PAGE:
In June 1994, I was sent to Macedonia by the National Democratic Institute to conduct “Democracy Training” in small communities in the new nation.
Alan, my translator, and I were driving to a town about two hours from Skopje, the nation’s capital. Our driver was a member of a local community-organizing group that was sponsoring one of these democracy training workshops. Macedonia had recently split from the formerly communist Yugoslavia and was soon to conduct only the second “free” national elections in its short history.
We passed an old stone farmhouse that had clearly been well maintained. The brick was clean and the grass around the home had recently been mowed, but the fields around the house were not tilled or otherwise tended. I stared at the austere farmhouse as we drove by and my gaze clearly caught the attention of the driver.
“It is the home of a family here,” he said in a deep voice with a heavy accent. “They haven’t lived there since 1943, when the Nazis took them away.” He sighed. “Some of the old families maintain the house so that when they return, it will be in good condition.”
We drove on.
The training was held in an old school classroom, with desks and a blackboard at the front. My talk was to be 30 minutes and cover the basics of democracy, how to vote, where to vote, and a bit about the formation of political parties. Then there would be Q&A, which was to last another 30 minutes.
At the end of the Q&A, when I asked, “Any more questions?” a man probably in his mid 80s raised his hand and began to talk. Alan translated for me.
“He said, ‘The problem is that all our politicians are crooks. We wanted them to build a dam to stop the flooding in our city and we paid them money for them to build the dam, and they took the money we paid, and never built the dam. And now we have no dam and no money. They are all crooks.”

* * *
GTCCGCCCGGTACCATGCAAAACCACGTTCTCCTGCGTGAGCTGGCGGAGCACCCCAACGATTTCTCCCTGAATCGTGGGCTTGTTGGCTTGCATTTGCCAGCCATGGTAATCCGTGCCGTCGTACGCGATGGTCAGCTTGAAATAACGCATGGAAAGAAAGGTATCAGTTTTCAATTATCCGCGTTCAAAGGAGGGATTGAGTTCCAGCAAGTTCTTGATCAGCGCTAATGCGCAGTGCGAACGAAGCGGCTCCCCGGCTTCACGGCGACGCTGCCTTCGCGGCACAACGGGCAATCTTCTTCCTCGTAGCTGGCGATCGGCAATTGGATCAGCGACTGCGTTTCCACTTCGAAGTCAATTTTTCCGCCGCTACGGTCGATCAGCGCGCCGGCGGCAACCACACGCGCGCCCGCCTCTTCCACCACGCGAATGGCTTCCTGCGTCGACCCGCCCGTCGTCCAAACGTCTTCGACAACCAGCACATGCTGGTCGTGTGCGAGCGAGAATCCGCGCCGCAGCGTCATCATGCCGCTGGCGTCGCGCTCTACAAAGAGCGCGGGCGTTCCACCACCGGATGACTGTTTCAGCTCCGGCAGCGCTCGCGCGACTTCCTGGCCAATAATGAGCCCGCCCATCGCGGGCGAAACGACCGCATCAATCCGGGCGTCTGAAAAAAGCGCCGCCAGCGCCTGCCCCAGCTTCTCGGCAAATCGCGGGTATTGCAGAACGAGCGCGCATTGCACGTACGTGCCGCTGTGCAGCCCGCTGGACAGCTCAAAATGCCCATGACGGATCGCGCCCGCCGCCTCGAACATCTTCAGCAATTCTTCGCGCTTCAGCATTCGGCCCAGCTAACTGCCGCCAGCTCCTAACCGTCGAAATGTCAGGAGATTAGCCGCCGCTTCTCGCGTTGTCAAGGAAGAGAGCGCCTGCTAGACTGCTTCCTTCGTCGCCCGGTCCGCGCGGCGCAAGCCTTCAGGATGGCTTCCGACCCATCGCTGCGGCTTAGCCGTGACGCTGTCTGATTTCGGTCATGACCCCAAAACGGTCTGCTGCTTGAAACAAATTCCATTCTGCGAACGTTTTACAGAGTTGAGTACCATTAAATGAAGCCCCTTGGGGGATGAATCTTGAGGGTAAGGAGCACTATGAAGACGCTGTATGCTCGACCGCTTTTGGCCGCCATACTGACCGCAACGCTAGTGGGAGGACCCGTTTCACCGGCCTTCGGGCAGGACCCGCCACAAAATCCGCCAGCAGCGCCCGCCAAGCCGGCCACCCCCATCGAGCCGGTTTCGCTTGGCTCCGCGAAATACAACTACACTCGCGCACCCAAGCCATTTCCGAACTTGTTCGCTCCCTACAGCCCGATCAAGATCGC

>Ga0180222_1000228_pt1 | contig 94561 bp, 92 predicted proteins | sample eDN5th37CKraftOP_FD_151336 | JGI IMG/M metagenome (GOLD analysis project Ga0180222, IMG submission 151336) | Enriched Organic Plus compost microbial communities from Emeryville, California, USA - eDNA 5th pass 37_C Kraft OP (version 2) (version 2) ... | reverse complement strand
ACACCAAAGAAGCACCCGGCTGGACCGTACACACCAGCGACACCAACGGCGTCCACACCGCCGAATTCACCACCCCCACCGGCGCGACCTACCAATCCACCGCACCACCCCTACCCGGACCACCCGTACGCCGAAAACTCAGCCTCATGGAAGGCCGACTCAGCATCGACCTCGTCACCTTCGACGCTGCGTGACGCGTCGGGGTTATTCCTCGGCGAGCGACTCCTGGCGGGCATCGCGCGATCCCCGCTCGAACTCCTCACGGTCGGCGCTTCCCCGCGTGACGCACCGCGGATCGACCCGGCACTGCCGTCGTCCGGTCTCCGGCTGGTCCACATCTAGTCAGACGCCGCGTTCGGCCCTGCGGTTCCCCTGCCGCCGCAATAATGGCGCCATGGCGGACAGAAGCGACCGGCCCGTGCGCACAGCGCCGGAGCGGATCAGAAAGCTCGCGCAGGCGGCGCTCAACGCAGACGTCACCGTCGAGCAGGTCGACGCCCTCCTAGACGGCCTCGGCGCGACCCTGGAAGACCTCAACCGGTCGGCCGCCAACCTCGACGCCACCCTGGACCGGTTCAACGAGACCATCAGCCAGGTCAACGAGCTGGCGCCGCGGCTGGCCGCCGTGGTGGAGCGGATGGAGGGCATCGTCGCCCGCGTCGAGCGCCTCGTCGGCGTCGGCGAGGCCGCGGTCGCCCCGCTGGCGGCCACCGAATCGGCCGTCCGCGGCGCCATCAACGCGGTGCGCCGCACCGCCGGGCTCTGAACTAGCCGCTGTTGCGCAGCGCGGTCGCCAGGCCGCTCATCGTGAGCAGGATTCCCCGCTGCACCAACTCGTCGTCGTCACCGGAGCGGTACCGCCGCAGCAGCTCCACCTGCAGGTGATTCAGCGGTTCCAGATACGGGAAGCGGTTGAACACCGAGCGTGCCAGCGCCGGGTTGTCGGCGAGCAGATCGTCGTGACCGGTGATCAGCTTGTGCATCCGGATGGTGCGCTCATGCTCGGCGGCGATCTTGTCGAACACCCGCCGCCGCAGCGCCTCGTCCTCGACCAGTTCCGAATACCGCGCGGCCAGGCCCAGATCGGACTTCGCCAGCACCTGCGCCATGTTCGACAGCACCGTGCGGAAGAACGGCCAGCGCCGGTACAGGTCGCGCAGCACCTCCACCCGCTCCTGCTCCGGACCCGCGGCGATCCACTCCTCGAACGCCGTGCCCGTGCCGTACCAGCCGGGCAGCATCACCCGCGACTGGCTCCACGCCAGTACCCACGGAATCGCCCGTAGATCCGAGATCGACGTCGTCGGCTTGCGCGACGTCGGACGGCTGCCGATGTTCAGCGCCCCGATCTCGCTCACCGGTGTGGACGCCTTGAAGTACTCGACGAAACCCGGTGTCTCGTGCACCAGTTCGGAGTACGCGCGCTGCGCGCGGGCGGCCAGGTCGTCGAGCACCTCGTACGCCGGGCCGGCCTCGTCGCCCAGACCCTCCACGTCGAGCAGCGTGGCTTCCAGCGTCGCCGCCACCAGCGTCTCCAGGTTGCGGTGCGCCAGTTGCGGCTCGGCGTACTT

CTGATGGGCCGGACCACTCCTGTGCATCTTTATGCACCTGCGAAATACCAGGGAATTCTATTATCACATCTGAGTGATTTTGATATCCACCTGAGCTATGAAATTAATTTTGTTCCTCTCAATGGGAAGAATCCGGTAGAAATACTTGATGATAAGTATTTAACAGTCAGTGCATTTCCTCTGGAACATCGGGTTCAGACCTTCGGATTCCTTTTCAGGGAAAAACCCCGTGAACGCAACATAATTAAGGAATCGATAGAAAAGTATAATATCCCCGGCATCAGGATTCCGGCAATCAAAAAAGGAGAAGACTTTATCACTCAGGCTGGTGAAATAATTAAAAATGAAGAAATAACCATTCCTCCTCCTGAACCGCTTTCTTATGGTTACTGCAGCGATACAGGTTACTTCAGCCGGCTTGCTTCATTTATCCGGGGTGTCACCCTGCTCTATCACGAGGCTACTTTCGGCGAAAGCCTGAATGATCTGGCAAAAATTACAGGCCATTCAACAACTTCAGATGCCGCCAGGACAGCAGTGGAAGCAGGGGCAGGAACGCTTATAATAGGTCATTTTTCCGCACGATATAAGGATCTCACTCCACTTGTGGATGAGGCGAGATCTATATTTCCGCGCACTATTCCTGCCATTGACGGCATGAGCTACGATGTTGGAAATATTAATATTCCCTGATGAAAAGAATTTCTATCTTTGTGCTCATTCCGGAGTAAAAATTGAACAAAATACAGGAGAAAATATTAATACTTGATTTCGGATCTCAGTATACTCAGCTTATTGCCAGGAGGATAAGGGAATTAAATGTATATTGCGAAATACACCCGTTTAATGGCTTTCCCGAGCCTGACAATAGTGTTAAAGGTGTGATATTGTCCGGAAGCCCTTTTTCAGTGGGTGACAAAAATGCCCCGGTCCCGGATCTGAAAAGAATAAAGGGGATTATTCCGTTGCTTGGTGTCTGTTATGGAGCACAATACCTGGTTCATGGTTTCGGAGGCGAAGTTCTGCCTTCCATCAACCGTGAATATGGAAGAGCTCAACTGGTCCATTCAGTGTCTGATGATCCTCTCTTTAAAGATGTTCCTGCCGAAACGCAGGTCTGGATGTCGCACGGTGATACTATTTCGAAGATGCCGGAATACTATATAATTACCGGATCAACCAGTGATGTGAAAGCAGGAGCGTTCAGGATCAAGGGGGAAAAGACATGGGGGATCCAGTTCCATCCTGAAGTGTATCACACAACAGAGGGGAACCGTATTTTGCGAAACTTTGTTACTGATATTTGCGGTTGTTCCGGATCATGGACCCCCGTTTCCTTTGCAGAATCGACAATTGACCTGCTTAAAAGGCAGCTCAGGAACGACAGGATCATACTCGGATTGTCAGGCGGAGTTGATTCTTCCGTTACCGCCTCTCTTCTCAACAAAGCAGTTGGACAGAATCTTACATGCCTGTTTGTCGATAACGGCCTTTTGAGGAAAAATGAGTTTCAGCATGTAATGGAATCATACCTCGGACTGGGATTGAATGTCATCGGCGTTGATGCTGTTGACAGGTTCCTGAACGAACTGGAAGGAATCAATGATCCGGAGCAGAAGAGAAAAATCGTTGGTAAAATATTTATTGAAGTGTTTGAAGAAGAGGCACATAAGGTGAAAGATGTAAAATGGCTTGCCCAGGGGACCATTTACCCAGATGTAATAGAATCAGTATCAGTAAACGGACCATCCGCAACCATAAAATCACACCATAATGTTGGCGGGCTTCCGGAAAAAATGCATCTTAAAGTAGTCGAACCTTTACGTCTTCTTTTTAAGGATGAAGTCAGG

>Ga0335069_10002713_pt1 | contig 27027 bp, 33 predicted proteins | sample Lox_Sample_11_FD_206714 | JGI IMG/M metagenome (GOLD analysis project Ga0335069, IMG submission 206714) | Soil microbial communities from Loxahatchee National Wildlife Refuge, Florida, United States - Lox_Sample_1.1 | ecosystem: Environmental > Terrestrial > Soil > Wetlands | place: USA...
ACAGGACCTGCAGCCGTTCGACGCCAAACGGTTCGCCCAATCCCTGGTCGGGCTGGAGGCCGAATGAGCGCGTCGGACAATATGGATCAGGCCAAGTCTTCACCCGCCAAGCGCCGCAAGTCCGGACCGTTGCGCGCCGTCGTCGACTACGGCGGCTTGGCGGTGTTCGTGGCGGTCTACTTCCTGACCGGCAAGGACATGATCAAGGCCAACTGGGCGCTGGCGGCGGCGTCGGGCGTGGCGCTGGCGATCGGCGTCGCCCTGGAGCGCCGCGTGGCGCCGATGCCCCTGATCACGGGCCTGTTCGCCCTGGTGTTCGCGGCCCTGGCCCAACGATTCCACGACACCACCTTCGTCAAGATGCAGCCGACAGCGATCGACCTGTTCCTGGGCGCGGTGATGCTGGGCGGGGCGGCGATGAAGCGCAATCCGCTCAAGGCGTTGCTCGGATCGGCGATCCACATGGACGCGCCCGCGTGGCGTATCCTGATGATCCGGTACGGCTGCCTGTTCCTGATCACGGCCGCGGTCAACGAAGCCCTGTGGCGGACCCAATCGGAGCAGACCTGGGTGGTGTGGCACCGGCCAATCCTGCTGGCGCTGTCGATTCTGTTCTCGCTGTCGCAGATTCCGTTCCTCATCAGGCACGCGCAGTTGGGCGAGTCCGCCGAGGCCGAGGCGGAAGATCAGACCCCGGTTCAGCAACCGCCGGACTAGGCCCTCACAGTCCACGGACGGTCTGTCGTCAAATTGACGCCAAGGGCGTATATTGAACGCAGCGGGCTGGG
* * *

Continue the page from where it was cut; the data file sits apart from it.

I asked him, “Do you know of people who are honest and not crooks?”
“Yes, I do,” he replied.
“Convince them to run for office so that you give people a choice between honest people and crooks,” I said.
He looked me in the eye and said, simply, “You mean we can do that now?”
That question was quickly followed with one from another participant in broken English: “And how do we make sure the crooks give up their power? Without violence?”
I responded that fair and transparent elections were important, but mostly there must be a common commitment by the people and their leaders to adhere to the basic principles of democracy — respecting the will of the people and the process to determine the winners and losers.
I cited the long history of peaceful transition of power in the U.S. where we have tens of thousands of elections every year, and we have no violence because of that common commitment.
I am not sure I can say that anymore. Can we trust our leaders to maintain and promote that commitment?
Rick Ridder is a Denver-based political consultant and researcher who has worked in 23 countries abroad and is an adjunct professor at the University of Denver’s Korbel School of International Studies. Portions of this essay were previously published in his book, “Looking for Votes in All the Wrong Places: Tales and Rules from the Campaign Trail.”
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